Delighted with Mail-in-a-box

I discovered Mail-In-A-Box a few days ago, and I’m delighted.

It works as advertised out of the box, with simple installation instructions. I’ve made many attempts in the past to install my own mail server and had given up.

The standard installation is well-documented. The installation scripts in setup/ have detailed comments that explain why everything is done.

Mail-In-A-Box is an opportunity to learn many things about:

  • DNS records, SSHFP, MTA_STS, etc…
  • How email works. Mail-In-A-Box integrates all components necessary for email: nsd, postfix, dovecot, nginx with php, … Even if I want to use any single one of these components, I can learn how to set it up by reading the Mail-In-A-Box installer.
  • DNS servers. I can host my own nameserver for my domain! I thought that was hard, but Mail-In-A-Box makes it easy!
  • dovecot: finally, a dovecot installation that I can use, and learn how to store my own mail.
  • ipv6. I’ve been administering sites and personal servers for several years, but with Mail-In-A-Box, it’s the first time I started setting DNS AAAA records. I already started using ipv6 more in my other servers (ipv6 firewall, ipv6 addresses, etc.)
  • integration with Nextcloud. It’s great to find out that I can use IMAP authentication for nextcloud users.

DNS glue records, DNS

I didn’t know about NS glue records. I followed the instructions for the glue records, as in the installation video and it worked. But then I wanted to also try the external DNS that I was more familiar with, and I had trouble getting rid of the glue records. A popular registrar for my country-specific TLD does not have a way to set glue records.

Separating web-site from email

I know how to administer web sites and provision Let’s Encrypt certificates for them (I usually provision wildcard certificates for privacy and convenience). But Mail-In-A-Box wants to take over the A records for my email domains. I’ve been spending hours trying to find a solution to keep both MiaB and myself happy about who’s having control of the A records. I already posted this in more detail.

Group email Aliases

Having a group email alias that forwards incoming mail to a few other email addresses is a convenient feature that I use with non-profit organizations whose email I’ve setup with external providers. Mail-In-A-Box seems to not have this.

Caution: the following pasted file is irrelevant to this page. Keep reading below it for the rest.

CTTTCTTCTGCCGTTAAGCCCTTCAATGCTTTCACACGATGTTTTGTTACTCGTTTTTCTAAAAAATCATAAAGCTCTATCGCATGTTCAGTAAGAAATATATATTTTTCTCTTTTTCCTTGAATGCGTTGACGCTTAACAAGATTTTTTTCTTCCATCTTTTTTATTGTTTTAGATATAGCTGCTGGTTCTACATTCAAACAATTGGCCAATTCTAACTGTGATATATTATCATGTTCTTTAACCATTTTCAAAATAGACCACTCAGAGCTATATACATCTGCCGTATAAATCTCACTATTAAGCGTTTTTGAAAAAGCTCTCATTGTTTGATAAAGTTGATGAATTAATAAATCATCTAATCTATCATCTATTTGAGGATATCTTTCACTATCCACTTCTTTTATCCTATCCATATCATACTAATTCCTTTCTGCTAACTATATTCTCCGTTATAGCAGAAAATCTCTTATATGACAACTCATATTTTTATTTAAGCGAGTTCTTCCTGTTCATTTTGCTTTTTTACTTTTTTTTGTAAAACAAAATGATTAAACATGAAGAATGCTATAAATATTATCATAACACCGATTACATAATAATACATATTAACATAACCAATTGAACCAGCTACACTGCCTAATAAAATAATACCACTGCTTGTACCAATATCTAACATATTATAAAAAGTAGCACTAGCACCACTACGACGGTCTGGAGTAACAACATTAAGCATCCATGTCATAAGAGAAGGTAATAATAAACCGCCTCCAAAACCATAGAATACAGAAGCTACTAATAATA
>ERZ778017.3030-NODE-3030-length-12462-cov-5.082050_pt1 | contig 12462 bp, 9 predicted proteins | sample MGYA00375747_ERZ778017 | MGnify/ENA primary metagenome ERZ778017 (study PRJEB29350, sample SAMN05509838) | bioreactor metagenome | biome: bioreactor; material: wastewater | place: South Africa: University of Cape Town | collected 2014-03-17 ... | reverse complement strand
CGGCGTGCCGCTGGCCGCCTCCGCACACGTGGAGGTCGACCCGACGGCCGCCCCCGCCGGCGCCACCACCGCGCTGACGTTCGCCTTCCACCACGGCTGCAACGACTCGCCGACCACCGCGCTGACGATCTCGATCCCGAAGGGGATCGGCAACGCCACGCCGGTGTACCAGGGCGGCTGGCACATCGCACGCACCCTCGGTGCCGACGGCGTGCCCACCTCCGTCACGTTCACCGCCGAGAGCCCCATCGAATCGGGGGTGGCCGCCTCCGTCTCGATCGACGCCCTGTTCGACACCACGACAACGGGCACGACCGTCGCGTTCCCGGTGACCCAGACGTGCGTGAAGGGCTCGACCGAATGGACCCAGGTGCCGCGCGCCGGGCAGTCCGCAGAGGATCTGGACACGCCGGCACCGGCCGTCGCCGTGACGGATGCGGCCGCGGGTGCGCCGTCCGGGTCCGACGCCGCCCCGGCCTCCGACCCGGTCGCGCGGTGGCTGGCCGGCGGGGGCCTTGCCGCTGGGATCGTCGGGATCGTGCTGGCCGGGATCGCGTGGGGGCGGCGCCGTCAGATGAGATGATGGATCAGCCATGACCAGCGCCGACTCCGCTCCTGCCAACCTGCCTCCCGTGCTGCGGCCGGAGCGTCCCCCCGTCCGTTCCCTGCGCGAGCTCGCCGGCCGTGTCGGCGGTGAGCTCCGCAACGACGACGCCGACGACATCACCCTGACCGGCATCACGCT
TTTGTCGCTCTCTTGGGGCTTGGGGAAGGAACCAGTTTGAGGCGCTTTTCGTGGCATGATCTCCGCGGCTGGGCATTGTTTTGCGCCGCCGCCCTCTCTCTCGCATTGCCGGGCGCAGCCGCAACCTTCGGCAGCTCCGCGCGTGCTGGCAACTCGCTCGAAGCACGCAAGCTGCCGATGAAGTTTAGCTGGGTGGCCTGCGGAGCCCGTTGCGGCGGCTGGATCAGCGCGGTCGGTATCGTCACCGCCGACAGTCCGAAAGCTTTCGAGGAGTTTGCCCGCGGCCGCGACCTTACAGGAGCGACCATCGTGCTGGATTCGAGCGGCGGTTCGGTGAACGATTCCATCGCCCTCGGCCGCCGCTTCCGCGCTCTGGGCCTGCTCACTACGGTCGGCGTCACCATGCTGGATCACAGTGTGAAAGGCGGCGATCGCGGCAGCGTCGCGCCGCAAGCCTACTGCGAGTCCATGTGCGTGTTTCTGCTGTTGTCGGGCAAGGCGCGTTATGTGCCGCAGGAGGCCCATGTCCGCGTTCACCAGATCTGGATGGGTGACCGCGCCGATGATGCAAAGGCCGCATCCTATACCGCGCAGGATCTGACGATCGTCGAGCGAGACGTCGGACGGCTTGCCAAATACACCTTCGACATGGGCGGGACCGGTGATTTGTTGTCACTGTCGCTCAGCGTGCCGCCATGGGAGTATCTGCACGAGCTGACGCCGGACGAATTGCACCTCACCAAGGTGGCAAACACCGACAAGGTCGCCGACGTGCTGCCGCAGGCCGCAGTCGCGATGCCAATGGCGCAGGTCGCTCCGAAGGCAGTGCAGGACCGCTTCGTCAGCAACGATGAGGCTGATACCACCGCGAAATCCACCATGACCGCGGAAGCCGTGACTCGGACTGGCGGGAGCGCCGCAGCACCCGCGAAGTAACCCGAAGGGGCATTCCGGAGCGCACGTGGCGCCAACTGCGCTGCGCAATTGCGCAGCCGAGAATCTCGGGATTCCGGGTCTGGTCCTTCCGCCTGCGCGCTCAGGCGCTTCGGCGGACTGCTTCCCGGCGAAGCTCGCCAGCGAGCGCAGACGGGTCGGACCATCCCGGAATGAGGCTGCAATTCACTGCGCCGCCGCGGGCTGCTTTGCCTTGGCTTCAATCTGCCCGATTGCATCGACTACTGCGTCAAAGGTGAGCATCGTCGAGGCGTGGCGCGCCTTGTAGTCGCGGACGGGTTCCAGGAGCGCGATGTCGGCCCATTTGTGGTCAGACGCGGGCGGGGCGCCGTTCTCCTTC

I’ve been setting up Nextcloud websites already, as it’s a great way to get away from Big Tech. But having a dedicated nextcloud installation in Mail-In-A-Box just for email contacts seems overkill. Roundcube seems to have its own contact management, and so does Thunderbird. Why would I want to use Nextcloud contacts instead of Roundcube contacts? Couldn’t Nextcloud be an option for those who request it? Can Mail-In-A-Box use an external nextcloud installation that I host on another server? On the other hand, I learned about Mail-In-A-Box by reading about it in the Nextcloud Contacts plugin, so integration with Nextcloud is good marketing for Mail-In-A-Box.

1 Like

You can use Roundcube to forward mail to externally managed domains. I’m not sure on the limitations for the number of email addresses one address can be forwarded to.

I just tested it out. The vanilla installation on Ubuntu 18 was flawless.
I’m tempted to try out that fork for U20/D10 next week.

They’re a terrible hack that has never gone away. Avoid if possible.

When adding an @domain.tld root address you only need your standalone [box].mailserver to have an external A record (which is absolutely “the norm”). Ignore the warnings – just be sure to add the required mail records to your DNS (preferably an external one).

Some installation flags would be amazing for those who don’t require all the addon apps.

If you’re hands-on in shell and aren’t concerned with webmail ¹, then:

  • Create a file that you’ll use for forwards /etc/postfix/forwards
  • Add forwards in the form of group@domain.tld <space> n1@d1.tld,n2@d2.tld,n3@...
  • Edit /etc/postfix/ Add virtual_alias_maps=hash:/etc/postfix/forwards to the bottom of the file
  • $ postmap /etc/postfix/forwards ¹ it will show a warning about overriding the sqlite db
  • $ service postfix restart

¹ virtual_alias_maps points to an sqlite.db by default. This overrides that.